[amsat-bb] Behavior on FM Satellites
aa5uk at yahoo.com
Sun Dec 10 21:06:55 UTC 2017
Well stated! Unfortunately that is often the state of affairs on the FM satellites, but not always. I believe we need a combination of community mentoring the new ops and perhaps reminding the more experienced ops to back off and let newer ops get the contact when there are rare grid rover operations in effect. I agree the repeated contacts by fixed stations is frankly getting out of hand. What is benefit? When a pass is dead late at night, have at it; when rovers are in the field lets show some situational awareness of letting others get that grid.
Unfortunately I have experienced this time and again over the many vacations from Cayman and other locations on the FM satellites. Between the South American taxis, illegal cordless phones, the keyer uppers/whistlers and the regulars working each other over and over again, it just makes you think, why do I even bother to give out a grid that many operators with modest stations really need when you can't even get into the satellite. That is one of the major reasons I hardly bothered to operate on FM when I last operated from EK99 and FK09 from Grand Cayman and Little Cayman in June. I only operated on one SO-50 pass when I was briefly in FK09. On a bright note, the passes on the linear satellites were quick, professional and courteous. They were actually enjoyable passes despite the horrible mosquito infestation this year. It was still worth it. I fully understand a linear setup is not in the budget for many operators.
I have a big dilemma, I plan on going back end of February for two weeks to GC and LC and with AO-91 now live, there will surely be a demand for EK99 from FM only operators. So the big question, should I even bother taking satellite gear with me as I am already taking my new IC-7300 with me to work HF? Is it worth going through the aggravation of another lid-fest from a DX grid? I have even given thought of only taking my newly acquired TH-D74 instead of dragging 2 x FT-817's and only working some ISS passes on APRS. I don't think anybody has done that before from ZF. I know of some local ops that periodically get on the FM satellites.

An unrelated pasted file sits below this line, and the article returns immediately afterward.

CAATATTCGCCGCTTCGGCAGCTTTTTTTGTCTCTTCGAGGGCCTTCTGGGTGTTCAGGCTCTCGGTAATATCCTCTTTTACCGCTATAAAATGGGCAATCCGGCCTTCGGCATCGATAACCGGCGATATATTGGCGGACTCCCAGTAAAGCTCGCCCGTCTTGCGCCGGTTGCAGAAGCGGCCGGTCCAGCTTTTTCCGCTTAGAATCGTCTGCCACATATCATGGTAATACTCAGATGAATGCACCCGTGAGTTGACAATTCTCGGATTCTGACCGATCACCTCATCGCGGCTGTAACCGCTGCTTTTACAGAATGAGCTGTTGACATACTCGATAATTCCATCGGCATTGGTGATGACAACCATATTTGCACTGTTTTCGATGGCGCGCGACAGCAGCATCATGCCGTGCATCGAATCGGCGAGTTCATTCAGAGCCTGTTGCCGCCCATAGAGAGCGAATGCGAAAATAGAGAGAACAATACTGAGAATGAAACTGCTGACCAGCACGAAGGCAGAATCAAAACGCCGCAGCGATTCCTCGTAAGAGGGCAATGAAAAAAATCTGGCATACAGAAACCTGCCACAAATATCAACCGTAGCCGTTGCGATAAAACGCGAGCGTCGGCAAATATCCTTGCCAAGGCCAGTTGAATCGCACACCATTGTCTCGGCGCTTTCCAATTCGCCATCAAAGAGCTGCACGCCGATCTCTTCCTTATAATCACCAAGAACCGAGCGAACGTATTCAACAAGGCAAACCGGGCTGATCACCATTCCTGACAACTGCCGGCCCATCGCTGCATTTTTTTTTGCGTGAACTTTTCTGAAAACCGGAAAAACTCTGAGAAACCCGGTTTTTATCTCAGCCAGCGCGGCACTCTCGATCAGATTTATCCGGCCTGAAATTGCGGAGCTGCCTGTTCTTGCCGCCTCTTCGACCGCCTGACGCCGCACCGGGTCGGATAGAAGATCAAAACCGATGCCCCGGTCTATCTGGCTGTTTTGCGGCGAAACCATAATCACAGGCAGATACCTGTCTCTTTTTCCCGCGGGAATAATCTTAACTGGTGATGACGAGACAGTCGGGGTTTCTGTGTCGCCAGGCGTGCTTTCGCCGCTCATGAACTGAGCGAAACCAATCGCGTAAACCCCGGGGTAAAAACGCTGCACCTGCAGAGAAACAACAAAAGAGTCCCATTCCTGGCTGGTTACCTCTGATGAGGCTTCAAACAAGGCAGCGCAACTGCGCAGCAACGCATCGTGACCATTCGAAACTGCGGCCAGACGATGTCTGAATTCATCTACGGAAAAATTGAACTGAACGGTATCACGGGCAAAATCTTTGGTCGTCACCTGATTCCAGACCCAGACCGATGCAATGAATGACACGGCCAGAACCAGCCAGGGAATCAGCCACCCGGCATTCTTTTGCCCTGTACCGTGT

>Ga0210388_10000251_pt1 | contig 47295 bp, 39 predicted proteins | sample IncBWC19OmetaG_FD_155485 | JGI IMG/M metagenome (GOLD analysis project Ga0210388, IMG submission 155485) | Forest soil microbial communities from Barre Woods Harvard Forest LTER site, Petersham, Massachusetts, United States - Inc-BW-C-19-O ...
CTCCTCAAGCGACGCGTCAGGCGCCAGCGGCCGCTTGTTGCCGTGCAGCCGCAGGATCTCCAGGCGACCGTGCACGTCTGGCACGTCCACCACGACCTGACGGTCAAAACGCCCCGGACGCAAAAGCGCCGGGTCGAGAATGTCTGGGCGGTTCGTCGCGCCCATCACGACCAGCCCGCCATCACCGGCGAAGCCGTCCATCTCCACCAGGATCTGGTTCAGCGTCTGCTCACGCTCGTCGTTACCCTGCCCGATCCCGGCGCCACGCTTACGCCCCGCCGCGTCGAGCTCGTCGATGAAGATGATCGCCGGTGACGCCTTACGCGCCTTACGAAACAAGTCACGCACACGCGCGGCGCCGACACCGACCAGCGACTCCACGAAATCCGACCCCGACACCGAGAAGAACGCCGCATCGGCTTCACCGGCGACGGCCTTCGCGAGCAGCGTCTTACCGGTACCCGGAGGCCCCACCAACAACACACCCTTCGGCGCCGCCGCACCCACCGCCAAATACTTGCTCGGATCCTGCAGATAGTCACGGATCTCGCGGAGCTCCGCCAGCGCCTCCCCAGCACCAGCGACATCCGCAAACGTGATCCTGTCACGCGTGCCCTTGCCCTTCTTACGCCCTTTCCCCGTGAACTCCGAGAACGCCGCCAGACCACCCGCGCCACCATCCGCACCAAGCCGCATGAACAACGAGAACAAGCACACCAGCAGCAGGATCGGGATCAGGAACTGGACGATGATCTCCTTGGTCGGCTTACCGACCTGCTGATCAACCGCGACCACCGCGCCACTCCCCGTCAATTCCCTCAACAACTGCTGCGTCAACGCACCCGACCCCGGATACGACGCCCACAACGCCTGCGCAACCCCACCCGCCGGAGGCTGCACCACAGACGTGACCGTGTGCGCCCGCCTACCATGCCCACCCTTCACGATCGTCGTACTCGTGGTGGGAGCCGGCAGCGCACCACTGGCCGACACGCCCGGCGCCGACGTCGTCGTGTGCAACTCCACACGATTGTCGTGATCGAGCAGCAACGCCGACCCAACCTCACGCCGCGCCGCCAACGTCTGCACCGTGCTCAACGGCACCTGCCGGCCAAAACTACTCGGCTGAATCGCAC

I am open to hearing thoughts from the AMSAT Community's , trying to find a good reason why I should even bother this time around. Ultimately my vacation and relaxation comes first.
73, Adrian AA5UK - ZF2AE
On Sunday, December 10, 2017, 12:07:47 PM CST, Paul Stoetzer <n8hm at arrl.net> wrote:
During the last AO-91 pass, there were many interesting stations on,
but in particular there were two low power rovers in rare grids: FG8OJ
was in FK95 and C6AWD/MM (AC0RA) was in FL25 (an entirely wet grid
that the ship will only be in for a short period of time).
Yet, even while those two were in the footprint, stations were calling
other fixed stations that they can work on any pass of any satellite,
day or night. Right now, we have 14 satellites where you can make a
QSO with a guy next door. There's no need to work a hundred stations
on every pass of AO-91, especially when two guys in rare grids with
low power equipment are attempting to hand them out. It's all about
situational awareness. Pay attention to what grid ops are going to be
on a pass (monitoring Twitter, Facebook, and the BB prior to a pass
are handy for this), listen before you transmit, noting anything that
seems rare, and wait to make other QSOs until the rare stations are
out of the footprint. And please don't keep calling stations when they
are out of the footprint. Learn your geography and/or look at a map,
This is how I approached the pass: From monitoring Twitter, I was well
aware that there would be two rare rovers on (the two I mentioned
before). I did not need FG8OJ in FK95, so I did not call him. However,
FL25 is a hole in my map. When I heard C6AWD/MM in FL25, I made my
call, worked him, and then didn't attempt any more QSOs until he was
out of the footprint (this included not responding to a person that
I know this is not the first time this topic has been raised, but
behavior has been especially terrible since the launch of AO-91.
Eventually, I and others will be forced to name and shame stations
engaged in poor behavior. FM satellites are wonderful in that the
simple, inexpensive equipment required to work them opens up the
amateur satellite hobby to a large number of people. However, since
they are a single channel covering a wide area, they also demand a
good amount of situational awareness and courtesy when operating.
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